The company behind TikTok, the popular short-form video app that incorporated Musical.ly last year, has agreed to pay $5.7 million to settle Federal Trade Commission allegations that it illegally collected personal info from children. “According to the FTC, it’s the largest civil penalty ever obtained by the agency in a children’s privacy case,” reports Variety. From the report: The FTC’s complaint, filed by the Department of Justice on behalf of the commission, alleges that Musical.ly violated the federal Children’s Online Privacy Protection Act (COPPA), which requires websites and online services aimed at kids to obtain parental consent before collecting personal information from children under 13. Under the terms of the settlement, TikTok is also required to remove all videos from the app posted by children under the age of 13 and also must comply with COPPA going forward.
In the wake of the FTC fine, TikTok announced in a blog post that on Feb. 27 it is launching a new app environment for users under 13 that does not permit the sharing of personal information and “puts extensive limitations on content and user interaction.” Both current and new TikTok users will be directed to the age-appropriate app experience, beginning Wednesday. In the post, TikTok said in part: “While we’ve always seen TikTok as a place for everyone, we understand the concerns that arise around younger users. In working with the FTC and in conjunction with today’s agreement, we’ve now implemented changes to accommodate younger U.S. users in a limited, separate app experience that introduces additional safety and privacy protections designed specifically for this audience.”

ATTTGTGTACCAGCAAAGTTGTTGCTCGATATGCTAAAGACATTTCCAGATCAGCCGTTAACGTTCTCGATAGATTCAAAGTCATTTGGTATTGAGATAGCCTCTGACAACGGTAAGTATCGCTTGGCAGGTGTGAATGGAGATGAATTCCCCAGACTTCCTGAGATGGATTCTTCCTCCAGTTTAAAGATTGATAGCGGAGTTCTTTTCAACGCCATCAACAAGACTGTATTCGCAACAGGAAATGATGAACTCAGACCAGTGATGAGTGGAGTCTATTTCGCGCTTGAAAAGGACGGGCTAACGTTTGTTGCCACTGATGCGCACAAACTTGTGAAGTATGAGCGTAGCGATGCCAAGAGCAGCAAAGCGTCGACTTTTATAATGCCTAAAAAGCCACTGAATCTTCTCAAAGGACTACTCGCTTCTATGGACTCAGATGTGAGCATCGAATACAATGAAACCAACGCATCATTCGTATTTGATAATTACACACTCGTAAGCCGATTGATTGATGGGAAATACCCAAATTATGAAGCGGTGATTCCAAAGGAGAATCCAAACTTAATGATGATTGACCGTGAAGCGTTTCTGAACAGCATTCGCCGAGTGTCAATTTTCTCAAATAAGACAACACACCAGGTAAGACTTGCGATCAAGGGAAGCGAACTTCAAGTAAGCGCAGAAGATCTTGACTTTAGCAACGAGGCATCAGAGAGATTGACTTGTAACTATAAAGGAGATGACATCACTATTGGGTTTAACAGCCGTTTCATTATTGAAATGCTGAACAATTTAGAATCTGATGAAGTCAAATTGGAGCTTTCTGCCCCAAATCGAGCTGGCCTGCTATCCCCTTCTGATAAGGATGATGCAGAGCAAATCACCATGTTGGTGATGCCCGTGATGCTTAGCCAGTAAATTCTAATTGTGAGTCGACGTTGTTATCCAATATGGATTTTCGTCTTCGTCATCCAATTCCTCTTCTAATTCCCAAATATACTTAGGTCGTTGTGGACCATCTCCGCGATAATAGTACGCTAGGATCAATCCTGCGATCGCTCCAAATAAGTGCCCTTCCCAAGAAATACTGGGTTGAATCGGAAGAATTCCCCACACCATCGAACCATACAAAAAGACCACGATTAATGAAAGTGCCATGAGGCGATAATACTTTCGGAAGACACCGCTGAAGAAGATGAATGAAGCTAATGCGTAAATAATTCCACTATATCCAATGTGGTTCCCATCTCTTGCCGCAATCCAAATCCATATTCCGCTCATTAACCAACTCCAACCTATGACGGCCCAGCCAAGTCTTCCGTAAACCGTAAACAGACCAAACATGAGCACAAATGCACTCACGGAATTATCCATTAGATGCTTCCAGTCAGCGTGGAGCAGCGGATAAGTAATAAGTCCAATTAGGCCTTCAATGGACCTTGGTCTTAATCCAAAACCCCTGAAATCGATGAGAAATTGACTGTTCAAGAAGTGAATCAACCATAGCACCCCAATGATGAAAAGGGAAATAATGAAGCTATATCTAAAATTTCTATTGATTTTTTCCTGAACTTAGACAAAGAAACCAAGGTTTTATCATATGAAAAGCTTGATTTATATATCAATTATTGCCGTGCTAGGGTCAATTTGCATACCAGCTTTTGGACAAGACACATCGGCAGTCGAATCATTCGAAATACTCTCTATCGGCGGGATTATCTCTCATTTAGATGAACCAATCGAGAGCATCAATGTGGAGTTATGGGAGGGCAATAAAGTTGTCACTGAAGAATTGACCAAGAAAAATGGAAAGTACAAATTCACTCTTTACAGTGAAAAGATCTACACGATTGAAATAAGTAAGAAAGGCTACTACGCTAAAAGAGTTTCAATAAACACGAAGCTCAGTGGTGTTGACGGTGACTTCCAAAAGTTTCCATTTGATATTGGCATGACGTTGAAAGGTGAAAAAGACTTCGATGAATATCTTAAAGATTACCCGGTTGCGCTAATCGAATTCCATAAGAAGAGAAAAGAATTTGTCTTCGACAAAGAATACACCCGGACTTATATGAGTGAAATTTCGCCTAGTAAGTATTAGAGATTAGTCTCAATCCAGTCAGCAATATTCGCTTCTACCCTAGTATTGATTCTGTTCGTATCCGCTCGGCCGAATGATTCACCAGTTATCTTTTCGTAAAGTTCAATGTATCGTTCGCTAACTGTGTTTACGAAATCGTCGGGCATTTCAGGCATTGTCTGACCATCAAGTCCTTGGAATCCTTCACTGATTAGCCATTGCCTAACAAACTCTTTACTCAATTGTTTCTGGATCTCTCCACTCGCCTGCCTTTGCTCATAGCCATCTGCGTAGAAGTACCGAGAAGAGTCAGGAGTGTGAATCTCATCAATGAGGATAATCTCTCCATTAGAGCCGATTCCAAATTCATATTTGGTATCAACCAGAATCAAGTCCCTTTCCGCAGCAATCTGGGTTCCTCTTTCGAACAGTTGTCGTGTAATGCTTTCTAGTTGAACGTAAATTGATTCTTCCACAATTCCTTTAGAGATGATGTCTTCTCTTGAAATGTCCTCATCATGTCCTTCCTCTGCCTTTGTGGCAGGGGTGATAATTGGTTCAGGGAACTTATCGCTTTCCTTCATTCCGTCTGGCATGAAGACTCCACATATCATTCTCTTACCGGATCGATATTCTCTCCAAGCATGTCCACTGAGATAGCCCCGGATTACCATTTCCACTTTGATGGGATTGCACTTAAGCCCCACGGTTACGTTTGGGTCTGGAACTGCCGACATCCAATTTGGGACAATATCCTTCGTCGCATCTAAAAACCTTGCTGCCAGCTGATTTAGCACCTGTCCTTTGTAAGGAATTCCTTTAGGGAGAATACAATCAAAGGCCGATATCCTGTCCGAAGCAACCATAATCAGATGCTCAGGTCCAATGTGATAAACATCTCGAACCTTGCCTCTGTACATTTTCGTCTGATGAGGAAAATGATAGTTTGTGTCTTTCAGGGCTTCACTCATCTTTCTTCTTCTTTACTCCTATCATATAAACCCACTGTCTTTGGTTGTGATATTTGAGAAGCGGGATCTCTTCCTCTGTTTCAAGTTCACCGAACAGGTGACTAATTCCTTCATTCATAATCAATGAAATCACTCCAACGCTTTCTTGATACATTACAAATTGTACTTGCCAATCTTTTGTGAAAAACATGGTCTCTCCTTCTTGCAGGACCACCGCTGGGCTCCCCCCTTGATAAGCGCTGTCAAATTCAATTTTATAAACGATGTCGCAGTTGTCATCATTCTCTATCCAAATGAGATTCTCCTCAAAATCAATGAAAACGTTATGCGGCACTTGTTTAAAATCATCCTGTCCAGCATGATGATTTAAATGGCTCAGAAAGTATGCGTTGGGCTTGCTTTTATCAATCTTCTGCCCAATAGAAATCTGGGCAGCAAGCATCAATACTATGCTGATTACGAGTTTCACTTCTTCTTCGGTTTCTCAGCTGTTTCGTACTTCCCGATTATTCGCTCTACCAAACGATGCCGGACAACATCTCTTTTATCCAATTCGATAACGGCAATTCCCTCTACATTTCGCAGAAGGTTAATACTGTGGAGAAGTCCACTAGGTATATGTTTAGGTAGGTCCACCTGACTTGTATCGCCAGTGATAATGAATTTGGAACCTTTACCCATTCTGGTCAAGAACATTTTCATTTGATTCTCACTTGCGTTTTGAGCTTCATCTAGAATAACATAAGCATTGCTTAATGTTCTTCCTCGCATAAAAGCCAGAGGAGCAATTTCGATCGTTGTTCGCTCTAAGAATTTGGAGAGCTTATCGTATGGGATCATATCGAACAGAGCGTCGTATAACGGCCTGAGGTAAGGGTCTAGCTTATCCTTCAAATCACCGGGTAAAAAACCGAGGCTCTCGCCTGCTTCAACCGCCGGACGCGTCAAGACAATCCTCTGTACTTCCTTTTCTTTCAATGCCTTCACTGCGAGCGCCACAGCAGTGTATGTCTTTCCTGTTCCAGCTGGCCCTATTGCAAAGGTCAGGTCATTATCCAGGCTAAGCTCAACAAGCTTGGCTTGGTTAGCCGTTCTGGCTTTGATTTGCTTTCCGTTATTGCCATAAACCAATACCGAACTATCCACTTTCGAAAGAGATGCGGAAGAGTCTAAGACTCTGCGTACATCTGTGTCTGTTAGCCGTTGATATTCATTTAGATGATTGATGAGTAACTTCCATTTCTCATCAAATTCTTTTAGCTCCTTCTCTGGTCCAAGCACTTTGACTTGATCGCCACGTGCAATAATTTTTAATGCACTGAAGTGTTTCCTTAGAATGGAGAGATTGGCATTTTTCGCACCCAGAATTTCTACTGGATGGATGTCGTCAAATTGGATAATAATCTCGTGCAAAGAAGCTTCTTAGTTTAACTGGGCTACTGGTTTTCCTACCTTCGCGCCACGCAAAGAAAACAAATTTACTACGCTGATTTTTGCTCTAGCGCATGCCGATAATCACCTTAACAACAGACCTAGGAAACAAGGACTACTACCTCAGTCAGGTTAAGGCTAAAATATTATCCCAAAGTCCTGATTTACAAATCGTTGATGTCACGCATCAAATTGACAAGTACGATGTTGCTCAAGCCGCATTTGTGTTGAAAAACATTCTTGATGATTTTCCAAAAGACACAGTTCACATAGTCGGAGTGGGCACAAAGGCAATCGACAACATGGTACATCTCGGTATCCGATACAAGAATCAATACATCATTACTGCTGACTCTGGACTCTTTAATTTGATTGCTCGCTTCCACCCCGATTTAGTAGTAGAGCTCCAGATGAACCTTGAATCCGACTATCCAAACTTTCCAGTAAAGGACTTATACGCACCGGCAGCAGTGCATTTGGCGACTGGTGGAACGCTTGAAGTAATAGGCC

FTC Chairman Joe Simons said in a statement: “This record penalty should be a reminder to all online services and websites that target children: We take enforcement of COPPA very seriously, and we will not tolerate companies that flagrantly ignore the law.”
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